David Rieger

Software Engineer at Demonware

The Green Build Deceit: Why passing tests are insidious

You don’t need to be pernickety to find a build monitor all in green appealing. It’s how humans operate. It’s satisfying and rewarding to have someone — the computer, in this case — tell you that the things you built work. The question is: Do they really?

Even if you practice test driven development (which you probably don’t), your tests will only ever test the things that you yourself told them to test. Sounds obvious, but one is easily deceived.

Back in the 1960 already, about 30 years before TDD was first introduced, Edsger W. Dijkstra said:

“Testing shows the presence, not the absence of bugs.”

A very simple sentence, which — although quite famous — is not taken seriously enough, I believe. There is this very philosophically toned article online which dissects this remark. I don’t want to steal anything off it, so I would recommend you give it a read if you are interested.

What I’m trying to get across is: A passing test never means that your software works; it means you didn’t find any problems with it.

Perhaps you remember what happened to GitLab in January 2017 (kudos to GitLab — by the way — for going public with it; very laudable). The biggest problem — in my opinion — was, that they didn’t have any working backups, despite them thinking they did. If I had to guess, I would say, they had a backup pipeline that reported a success every day (or whenever they ran it), but in reality failed and didn’t notify anyone.

No matter if it’s a failing backup pipeline or a bunch of unittests for your python application: A green build on its own is worth close to nothing. What good is it, being told everything is fine, if it really isn’t. It’s not only not helpful; it’s insidious. At least a red build tells me that there was something wrong.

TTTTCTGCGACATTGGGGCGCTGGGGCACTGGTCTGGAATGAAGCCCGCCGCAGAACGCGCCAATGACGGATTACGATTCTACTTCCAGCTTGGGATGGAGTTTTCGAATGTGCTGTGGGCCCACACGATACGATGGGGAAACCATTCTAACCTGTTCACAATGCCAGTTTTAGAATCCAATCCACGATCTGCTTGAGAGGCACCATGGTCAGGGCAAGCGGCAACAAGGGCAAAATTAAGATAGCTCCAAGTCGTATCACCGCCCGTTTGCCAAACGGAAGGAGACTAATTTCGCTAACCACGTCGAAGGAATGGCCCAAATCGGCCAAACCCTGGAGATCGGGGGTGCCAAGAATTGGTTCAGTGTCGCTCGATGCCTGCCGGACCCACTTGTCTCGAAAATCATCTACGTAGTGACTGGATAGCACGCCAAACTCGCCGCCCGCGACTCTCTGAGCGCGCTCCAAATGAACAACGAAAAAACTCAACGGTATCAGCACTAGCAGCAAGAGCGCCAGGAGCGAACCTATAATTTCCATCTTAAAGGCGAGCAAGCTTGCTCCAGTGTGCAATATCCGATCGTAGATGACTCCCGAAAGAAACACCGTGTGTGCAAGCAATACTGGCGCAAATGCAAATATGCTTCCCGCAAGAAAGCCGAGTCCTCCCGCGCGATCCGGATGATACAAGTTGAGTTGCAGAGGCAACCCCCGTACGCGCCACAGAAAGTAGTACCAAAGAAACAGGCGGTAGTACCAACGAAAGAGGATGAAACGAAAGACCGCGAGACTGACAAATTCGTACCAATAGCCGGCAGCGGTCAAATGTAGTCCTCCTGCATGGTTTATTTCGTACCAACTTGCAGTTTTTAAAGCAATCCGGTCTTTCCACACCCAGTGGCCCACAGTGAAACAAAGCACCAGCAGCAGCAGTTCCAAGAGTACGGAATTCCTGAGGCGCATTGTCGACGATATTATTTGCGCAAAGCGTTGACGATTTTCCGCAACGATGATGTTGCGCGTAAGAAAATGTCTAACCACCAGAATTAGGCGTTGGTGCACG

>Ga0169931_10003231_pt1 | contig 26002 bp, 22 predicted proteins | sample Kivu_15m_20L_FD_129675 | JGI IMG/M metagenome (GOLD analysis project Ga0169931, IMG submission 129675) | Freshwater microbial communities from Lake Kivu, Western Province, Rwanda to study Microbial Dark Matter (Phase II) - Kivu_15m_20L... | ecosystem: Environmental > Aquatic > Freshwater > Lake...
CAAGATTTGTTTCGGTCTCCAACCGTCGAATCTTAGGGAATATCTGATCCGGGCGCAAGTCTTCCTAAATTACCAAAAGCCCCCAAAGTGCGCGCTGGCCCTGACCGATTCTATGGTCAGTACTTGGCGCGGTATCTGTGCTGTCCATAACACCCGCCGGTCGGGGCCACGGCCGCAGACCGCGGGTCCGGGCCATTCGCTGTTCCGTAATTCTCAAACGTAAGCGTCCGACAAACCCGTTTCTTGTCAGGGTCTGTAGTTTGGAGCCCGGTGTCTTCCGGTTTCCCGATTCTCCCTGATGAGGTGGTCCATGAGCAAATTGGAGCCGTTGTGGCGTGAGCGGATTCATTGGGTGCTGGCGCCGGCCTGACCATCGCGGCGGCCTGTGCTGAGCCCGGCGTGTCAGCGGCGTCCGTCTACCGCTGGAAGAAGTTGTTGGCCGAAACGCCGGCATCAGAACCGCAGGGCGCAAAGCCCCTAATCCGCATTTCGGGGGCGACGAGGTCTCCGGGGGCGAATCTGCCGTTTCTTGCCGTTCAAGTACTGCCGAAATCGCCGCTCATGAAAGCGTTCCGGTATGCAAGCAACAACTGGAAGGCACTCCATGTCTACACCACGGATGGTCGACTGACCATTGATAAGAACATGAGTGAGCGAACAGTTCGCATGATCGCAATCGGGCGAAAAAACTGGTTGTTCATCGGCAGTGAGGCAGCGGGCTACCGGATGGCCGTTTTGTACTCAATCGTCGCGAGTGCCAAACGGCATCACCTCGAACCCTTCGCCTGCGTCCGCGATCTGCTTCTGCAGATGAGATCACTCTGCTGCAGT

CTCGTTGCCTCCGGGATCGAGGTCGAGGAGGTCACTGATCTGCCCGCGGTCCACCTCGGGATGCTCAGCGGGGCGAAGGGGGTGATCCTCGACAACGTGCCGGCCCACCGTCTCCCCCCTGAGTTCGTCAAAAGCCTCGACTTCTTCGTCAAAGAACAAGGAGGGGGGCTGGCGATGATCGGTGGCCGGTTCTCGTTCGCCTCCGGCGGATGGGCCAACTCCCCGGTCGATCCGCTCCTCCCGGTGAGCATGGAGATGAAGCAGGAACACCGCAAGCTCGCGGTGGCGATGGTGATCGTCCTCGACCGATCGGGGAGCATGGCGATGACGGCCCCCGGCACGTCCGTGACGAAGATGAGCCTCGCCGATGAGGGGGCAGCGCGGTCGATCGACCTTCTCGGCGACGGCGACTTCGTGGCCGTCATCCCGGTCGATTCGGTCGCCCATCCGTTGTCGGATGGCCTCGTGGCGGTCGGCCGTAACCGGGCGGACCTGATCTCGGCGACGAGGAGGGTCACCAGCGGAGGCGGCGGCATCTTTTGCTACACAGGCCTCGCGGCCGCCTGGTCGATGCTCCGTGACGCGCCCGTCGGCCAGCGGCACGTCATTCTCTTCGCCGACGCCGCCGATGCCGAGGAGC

Let’s just look at this one simple example: I have a python function that tells me whether a customer is allowed to buy beer, given their age (yes I live in Europe):

def is_allowed_to_buy_beer(customer):
    return customer.age >= 16

This piece of code has a cyclomatic complexity of 2 (there are two possible ways the code can flow: Either the customer is of age or they aren’t):

def test_of_age(self):
    self.assertEqual(
      is_allowed_to_buy_beer(
        self.MockCustomer(17)), True)
def test_too_young(self):
     
    self.assertEqual(
      is_allowed_to_buy_beer(
        self.MockCustomer(15)), False)

These two tests (I stripped some of the boilerplate) therefore are everything I need in order to reach full code coverage.

python3 -m nose --with-coverage
..
Name          Stmts   Miss  Cover
---------------------------------
sellbeer.py       2      0   100%
---------------------------------
Ran 2 tests in 0.005s
OK

Green test. 100% coverage. But it doesn’t really proof much. It’s hard to judge whether it was really worth my time writing 15 lines of test code to ensure whether I implemented the comparison operator (≥) the right way. What if someone calls the function with an object that doesn’t have an age attribute, or with a string or None. Sure, I will maybe catch that case somewhere else and have a test ready for it there. But what if I don’t? There is an abundance of possibilities which may not cross my mind when I implement an algorithm. The test, however, will stay green forever.

I’m certainly not advocating not writing any tests, neither do I want to trivialise your efforts of getting a build green. But it is important to scrutinise what is actually happening.

An engineer’s goal can never be to reach high code coverage or to fill the pie chart on Jenkins all in green. It always has to be, to create products that do what they are supposed to do.

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